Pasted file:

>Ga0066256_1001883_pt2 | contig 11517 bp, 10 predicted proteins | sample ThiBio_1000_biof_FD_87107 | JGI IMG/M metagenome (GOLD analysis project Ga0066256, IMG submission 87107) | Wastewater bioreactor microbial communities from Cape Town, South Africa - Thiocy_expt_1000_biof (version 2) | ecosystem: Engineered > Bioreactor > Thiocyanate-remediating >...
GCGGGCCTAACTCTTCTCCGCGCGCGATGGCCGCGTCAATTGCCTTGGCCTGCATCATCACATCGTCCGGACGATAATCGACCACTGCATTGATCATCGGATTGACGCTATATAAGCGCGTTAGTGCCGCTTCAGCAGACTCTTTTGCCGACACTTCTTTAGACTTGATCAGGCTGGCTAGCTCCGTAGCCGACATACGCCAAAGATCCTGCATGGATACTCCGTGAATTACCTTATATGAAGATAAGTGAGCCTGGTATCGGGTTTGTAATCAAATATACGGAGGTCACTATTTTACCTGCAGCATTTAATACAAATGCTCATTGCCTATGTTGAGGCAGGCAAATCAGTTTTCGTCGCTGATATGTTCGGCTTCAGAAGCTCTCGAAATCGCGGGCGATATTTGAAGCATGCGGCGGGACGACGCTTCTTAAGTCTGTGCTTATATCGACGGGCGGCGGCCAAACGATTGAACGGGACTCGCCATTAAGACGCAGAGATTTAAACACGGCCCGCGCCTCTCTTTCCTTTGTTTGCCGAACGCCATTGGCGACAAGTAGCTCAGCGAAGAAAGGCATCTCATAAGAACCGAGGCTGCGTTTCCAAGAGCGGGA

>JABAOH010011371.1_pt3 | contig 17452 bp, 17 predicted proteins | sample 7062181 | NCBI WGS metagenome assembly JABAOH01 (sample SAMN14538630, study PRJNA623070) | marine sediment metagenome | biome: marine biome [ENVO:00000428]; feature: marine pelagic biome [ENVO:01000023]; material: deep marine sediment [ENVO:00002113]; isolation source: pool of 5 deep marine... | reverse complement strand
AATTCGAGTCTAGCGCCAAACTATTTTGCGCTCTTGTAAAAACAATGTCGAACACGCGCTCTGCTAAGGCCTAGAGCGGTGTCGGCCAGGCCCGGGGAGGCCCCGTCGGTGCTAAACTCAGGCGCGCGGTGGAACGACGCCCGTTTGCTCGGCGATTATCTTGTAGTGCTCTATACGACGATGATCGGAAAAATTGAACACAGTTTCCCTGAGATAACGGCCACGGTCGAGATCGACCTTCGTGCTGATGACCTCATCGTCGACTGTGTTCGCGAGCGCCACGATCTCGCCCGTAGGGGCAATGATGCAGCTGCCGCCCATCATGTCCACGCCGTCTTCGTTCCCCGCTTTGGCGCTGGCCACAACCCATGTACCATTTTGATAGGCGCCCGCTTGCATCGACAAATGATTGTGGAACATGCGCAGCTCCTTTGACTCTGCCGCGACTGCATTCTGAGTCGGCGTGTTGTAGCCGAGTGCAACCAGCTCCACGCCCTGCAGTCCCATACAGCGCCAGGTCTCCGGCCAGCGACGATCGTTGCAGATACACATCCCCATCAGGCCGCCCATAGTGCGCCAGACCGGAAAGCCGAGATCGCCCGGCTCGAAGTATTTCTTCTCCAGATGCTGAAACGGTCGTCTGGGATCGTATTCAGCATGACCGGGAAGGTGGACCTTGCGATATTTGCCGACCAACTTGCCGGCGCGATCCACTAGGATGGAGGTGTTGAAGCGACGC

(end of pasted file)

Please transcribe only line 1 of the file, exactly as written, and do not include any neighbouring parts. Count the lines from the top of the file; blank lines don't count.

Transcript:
>Ga0066256_1001883_pt2 | contig 11517 bp, 10 predicted proteins | sample ThiBio_1000_biof_FD_87107 | JGI IMG/M metagenome (GOLD analysis project Ga0066256, IMG submission 87107) | Wastewater bioreactor microbial communities from Cape Town, South Africa - Thiocy_expt_1000_biof (version 2) | ecosystem: Engineered > Bioreactor > Thiocyanate-remediating >...